Published on Jan 1, 2001in English for Specific Purposes1.70
· DOI :10.1016/S0889-4906(00)00012-0
Ken Hyland59
Estimated H-index: 59
(CityU: City University of Hong Kong)
In this paper, I examine the view that research writing is a modest, self-effacing task which involves authors eradicating themselves from their texts to gain acceptance for their work. Conflicting advice in textbooks and style guides, and the apparently diverse conventions of different disciplines, mean that the extent to which writers can explicitly intrude into their discourse is highly problematic for students, teachers, and experienced writers alike. However, the choices which express writer presence are also closely associated with authorial identity and authority and these not only affect the ideational meaning that writers convey, but also influence the impression they make on their readers. Self-mention is therefore a powerful rhetorical strategy for emphasising a writer’s contribution. Here I focus on the use of self-citation and exclusive first person pronouns in a corpus of 240 research articles in eight disciplines. Through an analysis of these texts and interviews with expert informants I seek to reveal something of how self-mention is used and perceived as a way of understanding more about writing in the disciplines and about the kinds of options available to students.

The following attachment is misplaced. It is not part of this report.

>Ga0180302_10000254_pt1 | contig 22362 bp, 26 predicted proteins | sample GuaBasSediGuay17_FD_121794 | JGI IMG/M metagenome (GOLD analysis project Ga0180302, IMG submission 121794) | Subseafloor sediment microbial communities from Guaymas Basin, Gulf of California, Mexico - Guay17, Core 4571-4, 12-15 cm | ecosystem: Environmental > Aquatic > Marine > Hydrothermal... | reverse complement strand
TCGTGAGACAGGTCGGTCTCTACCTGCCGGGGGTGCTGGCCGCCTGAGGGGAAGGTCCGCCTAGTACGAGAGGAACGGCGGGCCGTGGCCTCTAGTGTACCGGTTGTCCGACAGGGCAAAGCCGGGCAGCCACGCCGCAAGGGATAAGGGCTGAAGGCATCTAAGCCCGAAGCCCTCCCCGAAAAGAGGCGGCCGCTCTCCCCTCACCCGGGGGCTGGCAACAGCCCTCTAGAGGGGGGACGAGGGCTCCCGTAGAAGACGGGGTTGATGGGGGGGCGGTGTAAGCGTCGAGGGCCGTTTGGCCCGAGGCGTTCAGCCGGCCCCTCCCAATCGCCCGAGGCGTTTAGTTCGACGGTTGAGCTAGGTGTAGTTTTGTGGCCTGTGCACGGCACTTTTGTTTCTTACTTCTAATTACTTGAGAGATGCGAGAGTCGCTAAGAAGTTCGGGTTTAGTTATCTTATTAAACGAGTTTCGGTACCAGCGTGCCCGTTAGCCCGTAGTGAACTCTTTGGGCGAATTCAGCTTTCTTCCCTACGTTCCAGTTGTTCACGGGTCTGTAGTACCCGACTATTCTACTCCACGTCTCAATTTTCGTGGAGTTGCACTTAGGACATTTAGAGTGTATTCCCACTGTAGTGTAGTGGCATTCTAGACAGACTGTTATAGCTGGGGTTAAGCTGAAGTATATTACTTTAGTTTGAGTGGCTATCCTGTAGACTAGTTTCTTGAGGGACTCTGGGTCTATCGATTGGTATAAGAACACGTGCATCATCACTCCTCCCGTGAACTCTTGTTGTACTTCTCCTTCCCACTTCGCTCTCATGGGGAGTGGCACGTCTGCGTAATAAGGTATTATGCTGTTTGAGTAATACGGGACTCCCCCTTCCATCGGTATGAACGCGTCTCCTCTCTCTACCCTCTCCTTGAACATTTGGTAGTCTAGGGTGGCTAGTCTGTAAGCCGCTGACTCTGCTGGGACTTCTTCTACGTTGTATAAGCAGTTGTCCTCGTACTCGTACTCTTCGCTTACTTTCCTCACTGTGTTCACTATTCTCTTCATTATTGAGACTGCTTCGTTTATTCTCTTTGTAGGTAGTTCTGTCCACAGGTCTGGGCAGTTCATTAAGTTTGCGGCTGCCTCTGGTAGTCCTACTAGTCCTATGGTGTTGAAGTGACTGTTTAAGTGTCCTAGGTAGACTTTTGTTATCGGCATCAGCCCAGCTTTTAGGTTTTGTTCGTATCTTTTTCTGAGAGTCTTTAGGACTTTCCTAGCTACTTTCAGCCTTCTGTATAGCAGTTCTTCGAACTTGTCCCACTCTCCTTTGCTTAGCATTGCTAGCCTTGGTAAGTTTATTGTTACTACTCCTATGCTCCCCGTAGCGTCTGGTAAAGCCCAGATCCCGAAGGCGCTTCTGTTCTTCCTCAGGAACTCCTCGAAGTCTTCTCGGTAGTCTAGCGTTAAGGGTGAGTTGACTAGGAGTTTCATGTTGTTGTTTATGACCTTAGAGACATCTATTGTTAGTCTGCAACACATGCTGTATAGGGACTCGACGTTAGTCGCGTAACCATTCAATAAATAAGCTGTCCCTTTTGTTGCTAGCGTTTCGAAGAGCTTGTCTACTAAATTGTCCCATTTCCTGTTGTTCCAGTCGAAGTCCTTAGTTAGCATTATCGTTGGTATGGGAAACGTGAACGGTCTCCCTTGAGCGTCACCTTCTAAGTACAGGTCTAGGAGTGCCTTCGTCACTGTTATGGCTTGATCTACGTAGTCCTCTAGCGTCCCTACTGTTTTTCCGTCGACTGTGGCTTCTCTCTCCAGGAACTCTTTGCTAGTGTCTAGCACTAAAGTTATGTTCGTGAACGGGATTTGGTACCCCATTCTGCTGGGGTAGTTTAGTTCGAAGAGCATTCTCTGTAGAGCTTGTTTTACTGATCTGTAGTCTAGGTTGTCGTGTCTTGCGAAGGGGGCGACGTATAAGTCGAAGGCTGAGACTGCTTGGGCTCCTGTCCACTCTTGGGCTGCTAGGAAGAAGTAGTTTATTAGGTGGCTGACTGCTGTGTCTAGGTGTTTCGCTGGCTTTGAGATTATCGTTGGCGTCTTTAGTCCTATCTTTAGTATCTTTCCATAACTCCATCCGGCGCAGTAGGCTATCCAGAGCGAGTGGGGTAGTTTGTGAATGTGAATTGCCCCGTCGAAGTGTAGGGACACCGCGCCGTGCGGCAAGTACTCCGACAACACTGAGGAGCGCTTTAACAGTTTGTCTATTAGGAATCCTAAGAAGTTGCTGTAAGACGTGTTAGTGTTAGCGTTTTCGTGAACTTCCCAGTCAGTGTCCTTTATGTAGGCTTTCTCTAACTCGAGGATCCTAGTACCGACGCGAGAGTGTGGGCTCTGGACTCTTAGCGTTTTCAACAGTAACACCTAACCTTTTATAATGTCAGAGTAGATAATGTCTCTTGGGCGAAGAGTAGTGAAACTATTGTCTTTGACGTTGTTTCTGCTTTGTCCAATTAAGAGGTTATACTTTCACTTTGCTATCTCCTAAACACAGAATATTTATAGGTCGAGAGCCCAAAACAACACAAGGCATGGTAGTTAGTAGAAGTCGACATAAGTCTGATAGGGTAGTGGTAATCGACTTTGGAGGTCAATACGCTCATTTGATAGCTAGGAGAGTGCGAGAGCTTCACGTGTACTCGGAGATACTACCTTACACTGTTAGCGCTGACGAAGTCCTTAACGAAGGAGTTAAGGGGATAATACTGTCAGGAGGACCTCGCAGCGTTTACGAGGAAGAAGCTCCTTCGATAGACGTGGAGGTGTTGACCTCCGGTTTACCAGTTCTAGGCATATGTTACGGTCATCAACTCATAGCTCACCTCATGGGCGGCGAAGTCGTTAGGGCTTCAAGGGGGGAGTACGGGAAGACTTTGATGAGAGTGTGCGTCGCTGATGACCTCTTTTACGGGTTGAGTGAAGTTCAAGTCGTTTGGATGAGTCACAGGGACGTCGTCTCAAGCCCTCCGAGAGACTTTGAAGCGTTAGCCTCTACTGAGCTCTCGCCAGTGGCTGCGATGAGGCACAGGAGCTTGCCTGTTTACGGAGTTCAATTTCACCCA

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Cited By342
#1Neil Millar (University of Tsukuba)H-Index: 5
#2Françoise Salager-Meyer (University of Los Andes)H-Index: 17
Last.Brian Budgell (Canadian Memorial Chiropractic College)H-Index: 11
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